The setting in this work of fiction, and the issues that engulf its characters, will be recognizable to most Alaskans. Some landmarks are named as we know them, and others are lightly disguised. "Crystal Bay," for example, serves, transparently, for the real Glacier Bay and is the "memory place" of Keb's Tlingit ancestors, where his people "made the stories that held them together." Crystal Bay, in the novel, is a national marine reserve under federal control, with strict limits on its access. This doesn't sit well with many, who'd like to pursue traditional uses there, and the stakes are raised when an Alaska Native corporation and its subsidiary want to develop mining and tourism in the bay.

Heacox, known from his other writings as an heir to John Muir's brand of conservation, refrains here from proselytizing, even as his characters variously express their convictions about the need for economic development, preservation of natural places and cultural values. The world he creates for us, like the world we live in, has no simple questions or simple answers.

Echoes of Muir

We do, though, encounter echoes of Muir throughout: "Anne could hear distant streams tumbling off mountains, a thousand voices speaking of ice melting into water, rock pulverized into silt, habitats coming alive, rebirth and change, everything on its way to becoming something else."

A non-Native who writes about Alaska Native characters and culture takes a risk, and Heacox, who has a long Alaska residency and considerable knowledge of the place in which he lives, is sensitive to that. His narrative is well-grounded in considerable research as well as in respect for cultural beliefs and practices. The making of a dugout canoe is particularly well -- and lovingly -- detailed. Tlingit language, with a glossary at the end, is incorporated appropriately. Readers learn from Keb that while stories are essential to our lives, some stories are not ours to tell.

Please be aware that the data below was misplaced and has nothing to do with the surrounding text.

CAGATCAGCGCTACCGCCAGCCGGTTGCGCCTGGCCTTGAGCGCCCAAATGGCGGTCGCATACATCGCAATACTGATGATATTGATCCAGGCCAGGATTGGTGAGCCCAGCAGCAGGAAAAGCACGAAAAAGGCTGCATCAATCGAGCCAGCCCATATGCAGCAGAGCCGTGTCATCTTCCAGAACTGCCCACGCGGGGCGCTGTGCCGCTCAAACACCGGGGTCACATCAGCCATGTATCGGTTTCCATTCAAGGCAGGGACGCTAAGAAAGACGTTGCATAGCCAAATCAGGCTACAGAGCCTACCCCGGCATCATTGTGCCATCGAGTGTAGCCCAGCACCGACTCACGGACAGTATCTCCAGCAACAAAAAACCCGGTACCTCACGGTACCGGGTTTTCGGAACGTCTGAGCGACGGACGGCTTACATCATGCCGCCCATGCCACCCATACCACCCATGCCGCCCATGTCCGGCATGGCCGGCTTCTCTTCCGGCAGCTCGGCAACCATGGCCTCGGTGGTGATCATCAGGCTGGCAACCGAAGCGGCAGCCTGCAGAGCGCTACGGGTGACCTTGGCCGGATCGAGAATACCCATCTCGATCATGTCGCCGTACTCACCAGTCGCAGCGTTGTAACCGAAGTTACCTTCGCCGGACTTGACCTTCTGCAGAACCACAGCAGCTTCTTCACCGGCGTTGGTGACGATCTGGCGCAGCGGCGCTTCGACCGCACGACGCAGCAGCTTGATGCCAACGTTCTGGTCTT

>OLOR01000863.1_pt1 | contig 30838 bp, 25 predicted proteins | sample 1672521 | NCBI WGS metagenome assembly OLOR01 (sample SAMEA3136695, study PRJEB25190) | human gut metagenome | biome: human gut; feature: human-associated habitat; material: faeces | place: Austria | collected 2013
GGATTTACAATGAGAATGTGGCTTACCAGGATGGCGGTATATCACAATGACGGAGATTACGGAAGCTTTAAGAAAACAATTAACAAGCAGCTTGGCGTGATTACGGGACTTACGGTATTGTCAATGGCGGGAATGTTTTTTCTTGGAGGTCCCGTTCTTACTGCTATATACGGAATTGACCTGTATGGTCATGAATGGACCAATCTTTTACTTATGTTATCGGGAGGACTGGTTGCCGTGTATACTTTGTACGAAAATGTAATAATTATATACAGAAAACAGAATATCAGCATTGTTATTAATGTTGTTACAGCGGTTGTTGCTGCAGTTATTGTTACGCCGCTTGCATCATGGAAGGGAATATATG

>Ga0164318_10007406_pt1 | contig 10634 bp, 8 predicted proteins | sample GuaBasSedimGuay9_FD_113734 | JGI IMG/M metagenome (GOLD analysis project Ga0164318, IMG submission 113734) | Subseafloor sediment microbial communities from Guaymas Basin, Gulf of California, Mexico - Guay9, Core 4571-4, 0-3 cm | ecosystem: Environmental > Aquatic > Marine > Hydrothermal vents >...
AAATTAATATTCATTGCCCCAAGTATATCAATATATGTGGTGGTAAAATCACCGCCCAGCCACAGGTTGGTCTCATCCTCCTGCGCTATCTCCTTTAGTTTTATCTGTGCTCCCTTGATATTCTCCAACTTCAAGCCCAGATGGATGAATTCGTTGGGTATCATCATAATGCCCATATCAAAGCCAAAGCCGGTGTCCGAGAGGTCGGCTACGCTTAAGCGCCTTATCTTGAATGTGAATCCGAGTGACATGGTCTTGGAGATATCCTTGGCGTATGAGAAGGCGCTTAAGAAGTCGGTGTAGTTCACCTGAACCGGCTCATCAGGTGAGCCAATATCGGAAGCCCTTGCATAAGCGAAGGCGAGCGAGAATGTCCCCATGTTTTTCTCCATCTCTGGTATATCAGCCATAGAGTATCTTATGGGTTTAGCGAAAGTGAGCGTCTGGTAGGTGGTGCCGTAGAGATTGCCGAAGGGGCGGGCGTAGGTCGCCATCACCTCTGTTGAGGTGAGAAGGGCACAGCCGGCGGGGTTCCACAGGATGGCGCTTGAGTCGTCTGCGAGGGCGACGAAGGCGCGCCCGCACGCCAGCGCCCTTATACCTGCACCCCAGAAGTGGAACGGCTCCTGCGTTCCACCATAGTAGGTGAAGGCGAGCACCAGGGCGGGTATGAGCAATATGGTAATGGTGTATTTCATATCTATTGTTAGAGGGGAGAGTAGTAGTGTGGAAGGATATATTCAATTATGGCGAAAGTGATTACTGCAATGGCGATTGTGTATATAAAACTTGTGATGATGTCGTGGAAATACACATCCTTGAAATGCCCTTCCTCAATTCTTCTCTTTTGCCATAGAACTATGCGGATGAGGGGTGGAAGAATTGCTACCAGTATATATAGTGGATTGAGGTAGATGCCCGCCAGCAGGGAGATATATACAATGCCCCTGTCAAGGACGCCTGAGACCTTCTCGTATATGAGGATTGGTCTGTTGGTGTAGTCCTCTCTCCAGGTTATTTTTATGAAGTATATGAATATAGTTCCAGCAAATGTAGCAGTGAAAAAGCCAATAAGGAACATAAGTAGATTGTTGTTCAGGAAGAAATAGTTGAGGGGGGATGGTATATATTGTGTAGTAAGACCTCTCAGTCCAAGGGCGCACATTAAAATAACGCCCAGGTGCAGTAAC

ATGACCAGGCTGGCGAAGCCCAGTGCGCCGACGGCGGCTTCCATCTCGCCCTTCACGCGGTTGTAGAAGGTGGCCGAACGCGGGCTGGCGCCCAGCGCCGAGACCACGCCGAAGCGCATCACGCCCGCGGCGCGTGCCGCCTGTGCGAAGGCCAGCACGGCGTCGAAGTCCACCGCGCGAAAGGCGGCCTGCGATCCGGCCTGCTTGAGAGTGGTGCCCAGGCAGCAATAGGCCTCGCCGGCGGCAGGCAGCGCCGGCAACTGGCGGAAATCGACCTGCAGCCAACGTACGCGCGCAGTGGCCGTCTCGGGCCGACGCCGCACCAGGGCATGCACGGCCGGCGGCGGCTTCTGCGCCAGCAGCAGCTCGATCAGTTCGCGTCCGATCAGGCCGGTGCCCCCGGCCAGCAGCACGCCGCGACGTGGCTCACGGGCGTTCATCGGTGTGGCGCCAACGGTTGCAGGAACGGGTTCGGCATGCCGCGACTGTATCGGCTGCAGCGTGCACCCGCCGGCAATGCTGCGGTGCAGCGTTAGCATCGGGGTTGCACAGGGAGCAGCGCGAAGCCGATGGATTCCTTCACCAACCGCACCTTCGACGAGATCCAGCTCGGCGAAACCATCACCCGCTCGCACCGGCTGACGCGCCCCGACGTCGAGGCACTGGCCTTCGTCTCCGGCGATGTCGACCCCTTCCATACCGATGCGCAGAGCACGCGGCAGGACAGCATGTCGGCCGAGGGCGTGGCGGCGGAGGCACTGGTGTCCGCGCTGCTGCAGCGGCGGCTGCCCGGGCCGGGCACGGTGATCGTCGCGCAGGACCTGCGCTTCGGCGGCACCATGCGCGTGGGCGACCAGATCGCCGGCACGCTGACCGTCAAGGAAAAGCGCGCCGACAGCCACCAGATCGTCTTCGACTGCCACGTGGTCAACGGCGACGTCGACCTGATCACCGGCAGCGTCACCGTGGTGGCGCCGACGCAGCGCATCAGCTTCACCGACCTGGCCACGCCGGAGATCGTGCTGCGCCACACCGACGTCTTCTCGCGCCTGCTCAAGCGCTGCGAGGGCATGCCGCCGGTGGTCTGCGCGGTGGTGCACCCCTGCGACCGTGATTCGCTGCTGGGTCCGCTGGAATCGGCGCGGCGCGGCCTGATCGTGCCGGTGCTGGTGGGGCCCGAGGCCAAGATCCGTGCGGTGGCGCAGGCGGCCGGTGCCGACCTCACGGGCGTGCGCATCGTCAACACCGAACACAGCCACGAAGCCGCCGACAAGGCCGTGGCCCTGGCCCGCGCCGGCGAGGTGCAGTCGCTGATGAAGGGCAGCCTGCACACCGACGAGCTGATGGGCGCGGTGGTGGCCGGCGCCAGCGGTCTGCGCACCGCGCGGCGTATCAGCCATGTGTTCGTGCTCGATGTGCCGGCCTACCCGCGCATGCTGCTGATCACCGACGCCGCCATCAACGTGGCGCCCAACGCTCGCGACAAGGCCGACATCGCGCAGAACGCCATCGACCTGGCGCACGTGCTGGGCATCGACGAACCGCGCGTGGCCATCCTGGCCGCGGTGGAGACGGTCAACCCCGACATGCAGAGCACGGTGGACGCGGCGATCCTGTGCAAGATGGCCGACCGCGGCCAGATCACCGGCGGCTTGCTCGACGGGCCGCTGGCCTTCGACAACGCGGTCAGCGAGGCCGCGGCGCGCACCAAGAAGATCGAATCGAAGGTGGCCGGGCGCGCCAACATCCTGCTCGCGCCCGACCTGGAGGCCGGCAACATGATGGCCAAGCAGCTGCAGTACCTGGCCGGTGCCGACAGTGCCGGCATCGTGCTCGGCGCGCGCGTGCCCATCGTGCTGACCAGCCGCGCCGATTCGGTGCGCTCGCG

Heacox, an exquisite writer, presents us with an Alaska true to its self, beautifully drawn. Consider this: "When you lived on the ragged edge of North America, a thousand miles north of Seattle, where the Pacific was not pacific and storms slammed into high mountains and glaciers skulked in valleys and silent bears made tracks up your spine, you knew as Keb knew that dying was an art when done right, and no final act should be without mystery and grace."

"Jimmy Bluefeather" is a superb addition to Alaska -- indeed, American -- literature. With enough readership, Old Keb Wisting could become as beloved a character as "To Kill a Mockingbird's" Atticus Finch. Not heroic but human, with qualities of toughness, resilience, acceptance and humor, learned as an Alaskan from a life of living close to the Earth and its waters, in a place of stories.

Nancy Lord is a Homer-based writer and former Alaska writer laureate. Her books include "Fishcamp," "Beluga Days" and "Early Warming."